It might look to mainlander eyes like a smaller race, but a victory in the Tely 10 is no small feat. The competitive field runs remarkably deep, and despite not having an elite program, the race consistently attracts world-class athletes from across the country.
(An unofficial elite program operates primarily in the form of local distance runner David Freake’s Twitter feed. Freake’s method is a targeted, earnest, and unrelenting year-long promotion of the event, complete with proffers of free accommodation and rides to the airport – a truly St. John’s approach if ever there was one.)
Like the island it calls home, the Tely 10 is unselfconsciously eccentric. A midsummer road race of non-standard distance with the gravitas of a championship event, it heralds the peak of racing season for Newfoundlanders. Forget the usual spring/fall training schedule; like the island’s peculiar half-hour time zone, the Tely 10 refuses to be bound by a mainland timetable. Never mind the ordinary – this is Newfoundland, after all.
Even the course markings are no exception to this. The Tely 10 mile markers aren’t your usual sandwich boards or flags, but actual road signs – permanent, integrated fixtures in the town’s infrastructure. There’s a sense of rigidity, a characteristically Newfoundland stubbornness, to be inferred from this; here is the course, as it is, as it always has been.
This isn’t an event; it’s an institution.
With the benefit of hindsight, I would have been hard-pressed to choose a better year for my first Tely 10 than this one. The 89th running of the race, 2016 is destined for infamy as the year Kate Bazeley shattered Nicola Will’s 30-year-old course record, in a finishing time of 55:34.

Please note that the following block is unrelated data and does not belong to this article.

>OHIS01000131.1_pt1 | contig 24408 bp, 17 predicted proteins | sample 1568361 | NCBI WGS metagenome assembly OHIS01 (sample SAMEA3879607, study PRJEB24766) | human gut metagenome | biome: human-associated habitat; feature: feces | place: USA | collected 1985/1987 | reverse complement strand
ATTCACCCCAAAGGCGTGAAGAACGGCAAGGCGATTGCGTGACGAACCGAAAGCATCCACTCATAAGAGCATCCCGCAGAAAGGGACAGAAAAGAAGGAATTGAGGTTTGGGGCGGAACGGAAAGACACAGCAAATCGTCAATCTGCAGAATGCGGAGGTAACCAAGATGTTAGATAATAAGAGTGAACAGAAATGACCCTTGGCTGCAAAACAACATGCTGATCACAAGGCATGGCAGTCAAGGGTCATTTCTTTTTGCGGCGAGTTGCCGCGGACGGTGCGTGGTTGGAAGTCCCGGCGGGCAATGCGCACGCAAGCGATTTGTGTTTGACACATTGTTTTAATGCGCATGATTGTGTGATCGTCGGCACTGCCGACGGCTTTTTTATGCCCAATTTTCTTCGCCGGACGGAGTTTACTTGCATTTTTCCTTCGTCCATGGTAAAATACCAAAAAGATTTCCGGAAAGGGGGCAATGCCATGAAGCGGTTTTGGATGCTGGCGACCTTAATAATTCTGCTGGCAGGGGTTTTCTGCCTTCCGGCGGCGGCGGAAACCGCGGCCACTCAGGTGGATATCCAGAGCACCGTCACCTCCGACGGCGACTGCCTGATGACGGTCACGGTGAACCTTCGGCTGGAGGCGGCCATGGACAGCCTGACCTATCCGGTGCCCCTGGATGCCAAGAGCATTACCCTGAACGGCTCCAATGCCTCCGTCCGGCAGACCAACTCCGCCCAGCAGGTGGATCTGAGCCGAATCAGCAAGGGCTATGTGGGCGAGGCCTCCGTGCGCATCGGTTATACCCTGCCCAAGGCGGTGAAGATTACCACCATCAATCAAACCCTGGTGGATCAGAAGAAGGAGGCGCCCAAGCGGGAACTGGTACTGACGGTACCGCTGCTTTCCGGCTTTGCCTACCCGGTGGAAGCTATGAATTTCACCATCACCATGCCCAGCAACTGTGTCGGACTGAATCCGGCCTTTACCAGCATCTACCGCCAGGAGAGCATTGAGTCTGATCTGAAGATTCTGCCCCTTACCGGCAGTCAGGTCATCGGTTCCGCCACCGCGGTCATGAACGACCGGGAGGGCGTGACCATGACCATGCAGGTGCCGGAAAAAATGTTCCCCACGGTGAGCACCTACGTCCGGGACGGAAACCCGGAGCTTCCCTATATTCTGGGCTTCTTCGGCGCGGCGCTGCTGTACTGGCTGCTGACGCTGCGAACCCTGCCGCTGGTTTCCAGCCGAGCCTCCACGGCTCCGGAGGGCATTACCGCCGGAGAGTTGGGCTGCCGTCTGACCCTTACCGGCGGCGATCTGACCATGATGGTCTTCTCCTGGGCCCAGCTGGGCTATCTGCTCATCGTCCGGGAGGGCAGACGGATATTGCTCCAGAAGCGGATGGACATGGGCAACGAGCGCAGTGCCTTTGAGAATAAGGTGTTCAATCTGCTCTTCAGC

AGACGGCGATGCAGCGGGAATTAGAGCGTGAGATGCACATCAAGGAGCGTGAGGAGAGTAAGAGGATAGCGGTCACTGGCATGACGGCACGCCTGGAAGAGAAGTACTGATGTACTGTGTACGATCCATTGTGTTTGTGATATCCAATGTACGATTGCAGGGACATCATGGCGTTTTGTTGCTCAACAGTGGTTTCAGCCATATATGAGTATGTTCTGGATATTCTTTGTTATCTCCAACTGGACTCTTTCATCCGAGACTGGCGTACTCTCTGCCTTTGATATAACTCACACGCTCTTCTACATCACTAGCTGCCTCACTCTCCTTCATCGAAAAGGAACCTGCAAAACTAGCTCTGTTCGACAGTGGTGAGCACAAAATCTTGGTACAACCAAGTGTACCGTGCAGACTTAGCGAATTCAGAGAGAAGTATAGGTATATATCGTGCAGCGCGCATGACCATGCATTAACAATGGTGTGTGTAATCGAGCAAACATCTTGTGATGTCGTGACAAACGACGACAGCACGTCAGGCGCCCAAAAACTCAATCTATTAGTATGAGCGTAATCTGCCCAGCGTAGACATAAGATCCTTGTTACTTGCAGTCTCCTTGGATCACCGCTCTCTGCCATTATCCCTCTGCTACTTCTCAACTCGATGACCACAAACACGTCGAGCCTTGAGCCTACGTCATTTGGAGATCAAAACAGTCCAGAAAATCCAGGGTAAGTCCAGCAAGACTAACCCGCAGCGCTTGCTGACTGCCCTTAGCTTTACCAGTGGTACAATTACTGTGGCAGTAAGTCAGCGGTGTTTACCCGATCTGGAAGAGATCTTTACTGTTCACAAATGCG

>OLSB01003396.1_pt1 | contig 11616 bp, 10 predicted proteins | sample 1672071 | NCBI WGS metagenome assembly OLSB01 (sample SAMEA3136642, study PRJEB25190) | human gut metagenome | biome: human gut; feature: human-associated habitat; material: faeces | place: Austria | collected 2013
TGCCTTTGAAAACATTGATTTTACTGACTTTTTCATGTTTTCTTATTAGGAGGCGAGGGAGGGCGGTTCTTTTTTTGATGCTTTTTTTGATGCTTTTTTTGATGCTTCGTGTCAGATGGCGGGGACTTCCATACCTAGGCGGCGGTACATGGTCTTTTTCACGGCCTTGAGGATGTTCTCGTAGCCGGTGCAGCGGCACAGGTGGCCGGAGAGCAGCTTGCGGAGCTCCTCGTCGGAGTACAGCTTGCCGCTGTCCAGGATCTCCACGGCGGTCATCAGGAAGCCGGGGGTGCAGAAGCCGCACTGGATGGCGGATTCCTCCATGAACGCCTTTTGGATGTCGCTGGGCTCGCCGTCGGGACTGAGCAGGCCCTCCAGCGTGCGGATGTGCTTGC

Bazeley, who ran to a ninth-place finish in last year’s race just weeks after giving birth to her second child, has been enjoying a banner year, with a strong performance in far-less-than-ideal conditions at the 10K road championships in Ottawa this spring. Her record-breaking run this Sunday, while not entirely unexpected, was one of those rare, dizzying moments of athletic transcendence. Make no mistake: the unofficial ambassador of Newfoundland athletics is a woman on the brink.
But though Bazeley’s competitive zeal and undeniable fitness are a force to be reckoned with on the roads, she cuts a surprisingly disarming figure in conversation at the Nautilus Running Club‘s post-race celebration later that evening.
There, in the quiet of Pippy Park, in that long, suspended summer moment between daylight and dark, is where the real weight of the Tely 10’s long history is unpacked. There are tales of high winds, and bad weather, of years that went favourably and those that didn’t, of the dominance of Paul McCloy, of the record that was broken today, and of ones that might never fall. It’s an unwritten saga, a living, oral history unwound over music and laughter, and just a bit too much of that unforgettable Quidi Vidi Beer.
“There’s a saying ’round here,” one member tells me, as a friend laments his running prowess hasn’t translated to success in today’s race. “If it’s not done at the Tely, yer not worth a damn.”
…he may not have said damn.
Chase big dreams.